calculation, notes that experimental data was obtained at X/D=0.5 and in fact the CFD calculation presented in the
paper used this near-field as the starting point for their calculations. Unfortunately, the authors have neglected to
present the near-field experimental data at X/D=0.5 in the paper and we were unable to use this as the starting point
for our calculations. The description of how the inlet profile was generated in our calculation as well other numerical
details are given below.
For our calculations here, a hexagonal, axisymmetric grid was used with dimensions of 271X101 in the x and y
directions, respectively. The grid went two points upstream into the jet and imposed a fixed profile there as the
boundary condition. Since the inlet profiles have not been reported in the paper as noted earlier, the profiles for u
velocity and k- values were obtained from a fully developed, non-dimensional pipe solution, which was
dimensionalized based on jet diameter and the centerline velocity at the jet exit (given as test condition from
experiment). For the non-swirling case, this value was 14.86 m/s. For the swirling case tested, this value was 12.94
m/s. The tangential velocity profile was determined by assuming a solid body rotating flow, i.e., w=r, where is
a constant angular frequency which is determined from the maximum air tangential velocity at the exit (given as test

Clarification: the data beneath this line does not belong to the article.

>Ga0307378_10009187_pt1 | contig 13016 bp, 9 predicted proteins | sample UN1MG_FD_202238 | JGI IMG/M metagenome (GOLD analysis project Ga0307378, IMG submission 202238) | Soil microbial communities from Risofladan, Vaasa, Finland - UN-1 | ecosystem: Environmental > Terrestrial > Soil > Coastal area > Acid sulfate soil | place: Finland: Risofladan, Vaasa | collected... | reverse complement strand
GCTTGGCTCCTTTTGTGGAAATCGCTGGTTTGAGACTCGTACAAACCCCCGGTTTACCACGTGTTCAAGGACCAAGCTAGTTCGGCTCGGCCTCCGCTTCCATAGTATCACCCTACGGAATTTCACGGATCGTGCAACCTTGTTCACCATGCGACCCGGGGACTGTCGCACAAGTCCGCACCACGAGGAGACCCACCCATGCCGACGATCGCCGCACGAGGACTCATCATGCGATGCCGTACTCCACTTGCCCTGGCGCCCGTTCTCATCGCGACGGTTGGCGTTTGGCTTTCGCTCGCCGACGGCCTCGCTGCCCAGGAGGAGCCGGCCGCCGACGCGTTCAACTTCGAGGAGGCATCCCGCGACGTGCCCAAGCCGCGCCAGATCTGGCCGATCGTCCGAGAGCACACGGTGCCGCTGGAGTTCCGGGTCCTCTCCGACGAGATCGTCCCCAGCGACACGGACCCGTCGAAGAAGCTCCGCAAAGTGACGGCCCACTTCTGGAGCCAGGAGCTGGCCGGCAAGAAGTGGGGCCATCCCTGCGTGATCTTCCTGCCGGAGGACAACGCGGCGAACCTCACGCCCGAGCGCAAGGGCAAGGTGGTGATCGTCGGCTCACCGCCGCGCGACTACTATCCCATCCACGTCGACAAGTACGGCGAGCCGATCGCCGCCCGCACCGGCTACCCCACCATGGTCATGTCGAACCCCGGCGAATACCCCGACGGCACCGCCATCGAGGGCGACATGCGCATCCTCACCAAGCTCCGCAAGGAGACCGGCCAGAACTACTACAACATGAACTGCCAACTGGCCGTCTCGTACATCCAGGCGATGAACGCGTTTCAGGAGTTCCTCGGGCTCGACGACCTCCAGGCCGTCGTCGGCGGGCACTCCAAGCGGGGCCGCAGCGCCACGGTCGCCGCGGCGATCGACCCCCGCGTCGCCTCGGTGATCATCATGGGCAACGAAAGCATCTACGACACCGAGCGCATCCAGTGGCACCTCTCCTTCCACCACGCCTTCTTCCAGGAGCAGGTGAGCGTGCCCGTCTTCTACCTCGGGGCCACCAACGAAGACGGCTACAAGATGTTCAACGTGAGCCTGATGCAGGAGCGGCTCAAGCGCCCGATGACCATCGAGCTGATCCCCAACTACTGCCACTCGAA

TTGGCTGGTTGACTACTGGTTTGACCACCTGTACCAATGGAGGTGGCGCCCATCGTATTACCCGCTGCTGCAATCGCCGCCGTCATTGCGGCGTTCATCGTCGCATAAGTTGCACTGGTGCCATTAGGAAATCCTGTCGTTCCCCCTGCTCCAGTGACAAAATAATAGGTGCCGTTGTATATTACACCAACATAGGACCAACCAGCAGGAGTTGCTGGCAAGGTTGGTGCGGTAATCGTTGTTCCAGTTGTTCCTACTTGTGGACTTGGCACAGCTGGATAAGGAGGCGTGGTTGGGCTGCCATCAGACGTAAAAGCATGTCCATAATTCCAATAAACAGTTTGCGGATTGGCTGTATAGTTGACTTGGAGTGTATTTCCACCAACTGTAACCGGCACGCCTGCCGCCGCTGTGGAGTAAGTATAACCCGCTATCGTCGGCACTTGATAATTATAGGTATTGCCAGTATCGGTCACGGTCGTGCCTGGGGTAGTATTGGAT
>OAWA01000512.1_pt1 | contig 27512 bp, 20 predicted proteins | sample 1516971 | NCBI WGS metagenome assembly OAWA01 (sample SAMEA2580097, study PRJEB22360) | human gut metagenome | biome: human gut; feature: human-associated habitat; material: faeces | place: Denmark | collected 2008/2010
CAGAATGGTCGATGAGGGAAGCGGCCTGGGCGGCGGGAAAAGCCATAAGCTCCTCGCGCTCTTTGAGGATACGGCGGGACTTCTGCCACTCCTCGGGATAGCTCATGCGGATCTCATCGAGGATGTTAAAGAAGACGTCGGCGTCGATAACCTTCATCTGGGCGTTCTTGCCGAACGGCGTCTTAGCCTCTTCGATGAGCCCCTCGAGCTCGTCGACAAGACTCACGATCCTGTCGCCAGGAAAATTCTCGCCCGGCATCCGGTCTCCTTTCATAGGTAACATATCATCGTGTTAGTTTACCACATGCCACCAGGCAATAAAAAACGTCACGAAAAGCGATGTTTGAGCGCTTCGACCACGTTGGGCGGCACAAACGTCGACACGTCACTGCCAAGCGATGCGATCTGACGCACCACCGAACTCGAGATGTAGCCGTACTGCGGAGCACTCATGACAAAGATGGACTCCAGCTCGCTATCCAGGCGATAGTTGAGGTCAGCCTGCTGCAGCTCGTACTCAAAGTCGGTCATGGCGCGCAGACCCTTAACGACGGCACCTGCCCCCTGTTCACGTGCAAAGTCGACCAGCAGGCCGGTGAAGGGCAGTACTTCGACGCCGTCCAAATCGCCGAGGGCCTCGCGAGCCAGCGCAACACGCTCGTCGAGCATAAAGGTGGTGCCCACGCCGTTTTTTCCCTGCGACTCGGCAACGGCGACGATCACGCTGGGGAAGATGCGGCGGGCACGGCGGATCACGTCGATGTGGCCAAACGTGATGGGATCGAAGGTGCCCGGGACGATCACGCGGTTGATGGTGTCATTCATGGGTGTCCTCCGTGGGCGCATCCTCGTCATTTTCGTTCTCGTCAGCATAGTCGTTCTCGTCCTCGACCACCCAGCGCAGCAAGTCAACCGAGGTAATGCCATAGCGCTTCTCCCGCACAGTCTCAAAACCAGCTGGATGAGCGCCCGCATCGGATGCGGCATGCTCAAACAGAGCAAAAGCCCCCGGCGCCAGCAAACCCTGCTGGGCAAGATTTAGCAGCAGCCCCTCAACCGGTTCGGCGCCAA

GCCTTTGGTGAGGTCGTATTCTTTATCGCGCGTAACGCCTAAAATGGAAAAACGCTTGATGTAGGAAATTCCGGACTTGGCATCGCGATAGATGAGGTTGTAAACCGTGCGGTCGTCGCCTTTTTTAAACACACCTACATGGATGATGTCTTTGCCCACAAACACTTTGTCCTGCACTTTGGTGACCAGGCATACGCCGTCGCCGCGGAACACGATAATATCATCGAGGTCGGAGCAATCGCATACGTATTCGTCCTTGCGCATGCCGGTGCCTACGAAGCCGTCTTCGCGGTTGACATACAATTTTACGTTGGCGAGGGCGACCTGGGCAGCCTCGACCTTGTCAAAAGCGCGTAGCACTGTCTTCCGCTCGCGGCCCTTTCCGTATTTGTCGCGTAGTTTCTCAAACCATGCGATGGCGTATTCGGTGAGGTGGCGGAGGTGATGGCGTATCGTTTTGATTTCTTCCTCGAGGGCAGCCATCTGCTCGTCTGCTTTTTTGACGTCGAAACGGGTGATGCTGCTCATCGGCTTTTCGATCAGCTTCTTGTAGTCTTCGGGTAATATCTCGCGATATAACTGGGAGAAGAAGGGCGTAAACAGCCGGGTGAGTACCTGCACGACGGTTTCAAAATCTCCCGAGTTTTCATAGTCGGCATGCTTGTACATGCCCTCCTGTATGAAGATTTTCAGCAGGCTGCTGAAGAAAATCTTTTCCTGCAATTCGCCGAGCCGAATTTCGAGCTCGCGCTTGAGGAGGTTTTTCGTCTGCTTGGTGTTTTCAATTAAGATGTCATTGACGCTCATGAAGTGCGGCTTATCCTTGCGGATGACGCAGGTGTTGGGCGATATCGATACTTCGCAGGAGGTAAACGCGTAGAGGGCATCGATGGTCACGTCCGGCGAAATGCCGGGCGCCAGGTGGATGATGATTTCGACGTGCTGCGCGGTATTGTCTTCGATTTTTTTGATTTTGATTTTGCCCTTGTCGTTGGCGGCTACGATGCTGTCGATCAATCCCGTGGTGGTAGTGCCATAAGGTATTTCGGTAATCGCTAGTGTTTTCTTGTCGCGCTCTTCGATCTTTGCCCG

condition from experiment). Because of the radial variation of w, the radial momentum equation must be considered
which leads to the radial pressure gradient equilibrium condition,

American Institute of Aeronautics and Astronautics
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AIAA-2007-5755

2
P w
r r

=

(16)
This equation is integrated to obtain the radial pressure profile imposed at the jet inlet. An axisymmetric
symmetry boundary condition was applied along the centerline. Entrainment boundaries were set to subsonic inflow
boundaries with ambient pressure and temperature. The exit boundary was a non-reflecting boundary 75 diameters
downstream of the exit.
The flowfield for the non-swirling case was initialized at ambient conditions, while the swirling case copied the
exit profile downstream several diameters to prevent a large gradient being setup initially. Both cases proved to be
very stable and converged without issue. This was due in large part to the fact that preconditioning was employed
on both cases since the velocities of the jet were low and the ambient velocities generated from entrainment of the
jet were even lower. The use of preconditioning allowed large CFL numbers (O~10) to be used which contributed
to the quick convergence. Although not tested explicitly on this case, past experience has indicated that a low Mach